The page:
There is no cause for alarm in Malta when it comes to the new coronavirus, Malta’s Superintendent of Public Health has said, as international authorities scramble to contain the potential spread of the contagion.
“This is a particular virus, in fact, it’s named the novel coronavirus, because it’s attacking people by affecting them much more severely than a normal coronavirus would, as found in the normal cold,” Professor Charmaine Gauci told TVM.
Her urge for calmness comes after the number of infected people tripled over the weekend, with 217 confirmed cases of the virus in China, of which 198 are in the Wuhan region, and spreading to areas like Beijing and Shanghai.
At least four people have died in the nearby countries of South Korea, Thailand, and Japan.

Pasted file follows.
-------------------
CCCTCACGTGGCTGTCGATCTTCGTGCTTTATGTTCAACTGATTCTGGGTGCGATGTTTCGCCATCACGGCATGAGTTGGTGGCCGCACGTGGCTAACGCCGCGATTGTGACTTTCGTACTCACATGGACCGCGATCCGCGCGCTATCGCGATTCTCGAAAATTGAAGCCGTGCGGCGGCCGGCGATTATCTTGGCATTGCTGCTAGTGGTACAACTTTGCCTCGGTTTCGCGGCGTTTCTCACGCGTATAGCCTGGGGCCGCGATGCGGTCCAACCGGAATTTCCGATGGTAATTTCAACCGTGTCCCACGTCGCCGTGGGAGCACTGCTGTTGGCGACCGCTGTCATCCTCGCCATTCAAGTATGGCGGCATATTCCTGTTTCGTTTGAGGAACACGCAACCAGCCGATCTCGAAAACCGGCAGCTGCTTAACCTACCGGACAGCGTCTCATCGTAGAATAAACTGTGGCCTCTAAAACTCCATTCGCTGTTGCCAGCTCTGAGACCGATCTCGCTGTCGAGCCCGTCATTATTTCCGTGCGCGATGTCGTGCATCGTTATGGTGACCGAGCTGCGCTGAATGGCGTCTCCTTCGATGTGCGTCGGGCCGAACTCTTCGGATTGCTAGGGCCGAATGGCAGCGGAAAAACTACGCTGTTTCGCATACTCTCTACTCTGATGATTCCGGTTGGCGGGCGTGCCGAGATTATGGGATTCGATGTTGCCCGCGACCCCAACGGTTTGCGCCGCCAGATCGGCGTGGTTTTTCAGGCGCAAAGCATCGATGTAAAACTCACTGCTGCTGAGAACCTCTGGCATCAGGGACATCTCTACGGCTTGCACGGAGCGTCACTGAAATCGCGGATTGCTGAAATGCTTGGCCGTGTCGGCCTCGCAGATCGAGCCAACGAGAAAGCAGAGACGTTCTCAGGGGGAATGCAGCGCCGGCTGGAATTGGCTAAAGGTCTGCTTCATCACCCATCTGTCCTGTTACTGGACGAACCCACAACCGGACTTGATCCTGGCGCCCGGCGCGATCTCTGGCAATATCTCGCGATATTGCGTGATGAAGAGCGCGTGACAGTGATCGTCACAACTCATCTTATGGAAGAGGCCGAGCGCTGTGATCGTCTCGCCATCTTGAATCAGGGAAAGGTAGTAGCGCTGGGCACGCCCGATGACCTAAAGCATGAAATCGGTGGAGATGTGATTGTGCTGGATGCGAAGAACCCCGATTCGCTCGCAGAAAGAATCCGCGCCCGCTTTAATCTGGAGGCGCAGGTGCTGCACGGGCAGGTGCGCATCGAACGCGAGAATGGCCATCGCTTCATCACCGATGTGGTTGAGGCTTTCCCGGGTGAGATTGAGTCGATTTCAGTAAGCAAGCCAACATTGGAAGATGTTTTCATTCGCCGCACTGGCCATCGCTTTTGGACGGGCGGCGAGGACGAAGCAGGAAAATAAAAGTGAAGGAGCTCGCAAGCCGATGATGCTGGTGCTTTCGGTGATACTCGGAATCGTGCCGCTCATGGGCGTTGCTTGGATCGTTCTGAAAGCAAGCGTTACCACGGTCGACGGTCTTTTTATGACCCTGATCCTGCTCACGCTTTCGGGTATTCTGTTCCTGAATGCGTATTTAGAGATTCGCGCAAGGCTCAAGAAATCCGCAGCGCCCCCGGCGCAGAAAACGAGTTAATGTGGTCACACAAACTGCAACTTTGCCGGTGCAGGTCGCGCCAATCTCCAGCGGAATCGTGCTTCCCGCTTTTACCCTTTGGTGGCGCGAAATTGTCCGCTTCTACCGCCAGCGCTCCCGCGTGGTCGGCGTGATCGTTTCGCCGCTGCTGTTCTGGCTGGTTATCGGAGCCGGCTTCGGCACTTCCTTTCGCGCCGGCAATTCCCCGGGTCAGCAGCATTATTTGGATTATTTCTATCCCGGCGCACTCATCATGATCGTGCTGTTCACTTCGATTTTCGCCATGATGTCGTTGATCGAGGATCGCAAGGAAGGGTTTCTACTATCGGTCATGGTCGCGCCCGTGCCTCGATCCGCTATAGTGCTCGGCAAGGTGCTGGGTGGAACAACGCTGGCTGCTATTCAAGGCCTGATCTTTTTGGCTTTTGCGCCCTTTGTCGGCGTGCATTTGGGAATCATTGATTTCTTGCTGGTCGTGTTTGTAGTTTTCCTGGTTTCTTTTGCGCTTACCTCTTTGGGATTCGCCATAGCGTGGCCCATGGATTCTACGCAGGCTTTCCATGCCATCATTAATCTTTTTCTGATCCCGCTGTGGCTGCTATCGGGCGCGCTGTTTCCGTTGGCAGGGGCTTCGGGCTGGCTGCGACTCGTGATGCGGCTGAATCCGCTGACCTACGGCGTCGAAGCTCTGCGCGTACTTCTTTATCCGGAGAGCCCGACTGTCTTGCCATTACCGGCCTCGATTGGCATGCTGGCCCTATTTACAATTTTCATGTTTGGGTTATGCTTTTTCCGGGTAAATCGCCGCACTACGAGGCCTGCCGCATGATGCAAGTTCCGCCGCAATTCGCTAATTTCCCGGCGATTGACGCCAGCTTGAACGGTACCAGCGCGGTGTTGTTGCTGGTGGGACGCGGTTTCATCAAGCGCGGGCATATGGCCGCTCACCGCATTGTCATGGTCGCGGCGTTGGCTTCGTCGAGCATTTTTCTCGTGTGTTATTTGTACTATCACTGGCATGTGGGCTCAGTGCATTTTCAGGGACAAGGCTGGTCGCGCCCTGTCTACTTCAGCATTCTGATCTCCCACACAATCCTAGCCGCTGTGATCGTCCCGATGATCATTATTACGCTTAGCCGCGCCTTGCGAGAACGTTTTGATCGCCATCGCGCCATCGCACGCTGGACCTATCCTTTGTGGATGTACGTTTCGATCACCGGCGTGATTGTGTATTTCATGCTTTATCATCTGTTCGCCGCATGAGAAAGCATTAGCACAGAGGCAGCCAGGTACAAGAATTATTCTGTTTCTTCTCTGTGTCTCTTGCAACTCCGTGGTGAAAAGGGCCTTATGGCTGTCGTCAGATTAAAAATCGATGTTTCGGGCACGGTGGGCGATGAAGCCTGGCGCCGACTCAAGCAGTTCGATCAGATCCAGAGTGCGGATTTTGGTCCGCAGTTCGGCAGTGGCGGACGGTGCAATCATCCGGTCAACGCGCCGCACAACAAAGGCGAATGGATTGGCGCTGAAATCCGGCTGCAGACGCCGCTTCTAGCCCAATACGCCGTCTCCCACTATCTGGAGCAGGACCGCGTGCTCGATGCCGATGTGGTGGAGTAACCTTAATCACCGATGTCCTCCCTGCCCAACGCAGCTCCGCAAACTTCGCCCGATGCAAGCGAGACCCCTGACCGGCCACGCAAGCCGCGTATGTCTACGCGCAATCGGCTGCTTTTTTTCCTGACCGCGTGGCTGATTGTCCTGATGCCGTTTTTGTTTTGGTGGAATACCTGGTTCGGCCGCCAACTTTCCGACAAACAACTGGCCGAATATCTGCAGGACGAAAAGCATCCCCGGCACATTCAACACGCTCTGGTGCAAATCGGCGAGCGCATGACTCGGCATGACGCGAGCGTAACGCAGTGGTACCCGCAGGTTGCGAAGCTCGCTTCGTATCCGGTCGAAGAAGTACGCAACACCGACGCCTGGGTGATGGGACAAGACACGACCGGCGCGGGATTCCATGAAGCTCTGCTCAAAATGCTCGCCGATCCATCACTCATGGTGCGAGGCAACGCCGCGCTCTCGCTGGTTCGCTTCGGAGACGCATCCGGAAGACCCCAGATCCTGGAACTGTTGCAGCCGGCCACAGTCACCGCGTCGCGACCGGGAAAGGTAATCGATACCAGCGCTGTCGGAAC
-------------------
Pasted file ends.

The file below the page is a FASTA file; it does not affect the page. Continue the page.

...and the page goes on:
The new strain, which causes a type of pneumonia to form, is contagious and passes from human to human.
Indeed, a respiratory expert running a health commission team that is investigating the virus said that 14 medical workers had caught it while treating patients. The WHO has called for an Emergency Committee for tomorrow to discuss this growing potential crisis.
I am convening an Emergency Committee to ascertain whether the novel #coronavirus (2019-nCoV) constitutes a public health emergency of international concern and what recommendations should be made to manage the outbreak.https://t.co/RNeBHf8fnr
— Tedros Adhanom Ghebreyesus (@DrTedros) January 20, 2020
This particular strain is believed to have originated in a Chinese market.
The Superintendent went on to say that authorities were “monitoring” the situation and following recommendations from the international health authorities.
“The fact that Malta does not have any direct flights to this area, and that we are seeing that there have been no cases in Europe, means there isn’t any cause for alarm. In fact, WHO is saying that there is a risk that the virus spreads to the countries nearer to that province,” Gauci added.